Employers ‘Must Recognise Dangers Of Working At Height Following Death’

Man Fined Over Safety Failings

17.01.2012

Workplace injury specialists at Irwin Mitchell have called on employers to not ignore the dangers of working at height, after a businessman was fined over an incident in which a labourer suffered serious injuries when he fell from a roof.

Taj ul Malook Mann, from Liverpool, was fined £112,000 after admitting a series of health and safety regulation breaches in relation to the incident in June 2008 when 51-year-old John McCleary fell 15 feet after losing his balance on a narrow beam while fitting roof panels at a site in Toxteth.

Mr Mann had hired the labourer to carry out the work but no scaffolding was supplied to support him.

The incident left Mr McCleary paralysed from the waist down and he died of pneumonia around seven months later as a result of his injuries. An investigation also highlighted that a bricklayer had refused to work for Mr Mann after falling from scaffolding at the site in an earlier incident.

Jonathan Betts, a Partner and specialist in accident at work claims at Irwin Mitchell’s Manchester office, said the case demonstrated why employers simply cannot ignore the issue of safety.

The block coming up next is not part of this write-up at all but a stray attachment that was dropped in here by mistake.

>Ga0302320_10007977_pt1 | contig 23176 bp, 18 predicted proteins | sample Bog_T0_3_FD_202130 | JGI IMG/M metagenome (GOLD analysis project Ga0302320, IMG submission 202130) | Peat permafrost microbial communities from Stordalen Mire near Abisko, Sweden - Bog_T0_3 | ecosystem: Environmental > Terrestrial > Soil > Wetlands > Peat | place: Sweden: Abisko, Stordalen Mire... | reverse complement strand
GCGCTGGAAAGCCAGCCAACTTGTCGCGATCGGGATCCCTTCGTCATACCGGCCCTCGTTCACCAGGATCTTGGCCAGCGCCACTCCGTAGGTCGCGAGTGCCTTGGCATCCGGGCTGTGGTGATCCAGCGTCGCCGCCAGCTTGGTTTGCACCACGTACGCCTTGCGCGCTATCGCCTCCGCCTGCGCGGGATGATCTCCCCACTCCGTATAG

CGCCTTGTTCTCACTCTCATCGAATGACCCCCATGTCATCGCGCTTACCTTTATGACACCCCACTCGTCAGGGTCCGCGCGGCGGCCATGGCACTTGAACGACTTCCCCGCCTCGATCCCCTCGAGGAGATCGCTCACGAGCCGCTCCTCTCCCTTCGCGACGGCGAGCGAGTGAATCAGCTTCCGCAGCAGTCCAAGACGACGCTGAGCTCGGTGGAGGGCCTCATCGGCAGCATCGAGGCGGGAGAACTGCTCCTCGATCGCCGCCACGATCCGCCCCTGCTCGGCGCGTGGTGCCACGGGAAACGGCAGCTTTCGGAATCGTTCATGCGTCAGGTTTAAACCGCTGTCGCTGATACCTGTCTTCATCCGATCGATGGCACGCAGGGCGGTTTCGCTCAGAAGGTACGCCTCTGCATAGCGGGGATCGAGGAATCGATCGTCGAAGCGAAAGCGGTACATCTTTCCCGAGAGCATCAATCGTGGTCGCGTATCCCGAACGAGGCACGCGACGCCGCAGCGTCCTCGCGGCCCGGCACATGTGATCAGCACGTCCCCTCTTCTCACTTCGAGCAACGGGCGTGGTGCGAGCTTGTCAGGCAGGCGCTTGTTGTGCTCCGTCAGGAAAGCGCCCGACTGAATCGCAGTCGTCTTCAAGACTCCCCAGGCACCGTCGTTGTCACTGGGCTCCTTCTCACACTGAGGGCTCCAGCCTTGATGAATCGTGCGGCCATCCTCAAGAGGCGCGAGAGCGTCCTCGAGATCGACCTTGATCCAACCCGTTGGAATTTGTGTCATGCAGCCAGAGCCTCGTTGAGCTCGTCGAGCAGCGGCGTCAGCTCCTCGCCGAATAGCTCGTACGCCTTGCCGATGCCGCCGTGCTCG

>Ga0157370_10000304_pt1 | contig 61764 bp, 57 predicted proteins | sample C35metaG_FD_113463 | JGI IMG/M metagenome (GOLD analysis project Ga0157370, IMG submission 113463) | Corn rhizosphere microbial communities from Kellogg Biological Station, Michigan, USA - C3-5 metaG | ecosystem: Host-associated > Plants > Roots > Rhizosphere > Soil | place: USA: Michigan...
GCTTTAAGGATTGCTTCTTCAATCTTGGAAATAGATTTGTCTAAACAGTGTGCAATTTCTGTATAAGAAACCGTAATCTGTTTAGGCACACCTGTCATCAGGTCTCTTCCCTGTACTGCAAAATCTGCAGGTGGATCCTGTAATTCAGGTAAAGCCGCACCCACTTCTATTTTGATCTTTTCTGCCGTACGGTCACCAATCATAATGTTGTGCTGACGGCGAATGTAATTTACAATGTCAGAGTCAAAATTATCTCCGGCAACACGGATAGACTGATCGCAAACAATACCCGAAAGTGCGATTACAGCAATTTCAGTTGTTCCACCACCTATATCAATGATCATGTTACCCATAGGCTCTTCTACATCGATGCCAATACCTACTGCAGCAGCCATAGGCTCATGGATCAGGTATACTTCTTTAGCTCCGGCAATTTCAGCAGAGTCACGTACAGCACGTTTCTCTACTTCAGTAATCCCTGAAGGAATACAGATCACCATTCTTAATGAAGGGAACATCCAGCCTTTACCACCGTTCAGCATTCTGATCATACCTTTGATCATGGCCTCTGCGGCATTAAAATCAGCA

He outlined: “Time and again we are contacted regarding cases where people, particularly those in the construction industry, have suffered serious injuries as a result of falls from height.  The frustration is that they could largely have been avoided

“Working at height is very dangerous and it is the responsibility of employers to ensure they recognise the risks and do everything in their power to protect their staff.

“The right protective equipment, as well as full risk assessments in relation to working at heights, can play a huge role in preventing injury or – in some extreme cases – fatality. This case highlights the devastating consequences that safety failings can have and we hope that employers can learn lessons to prevent the same problems from occurring again.”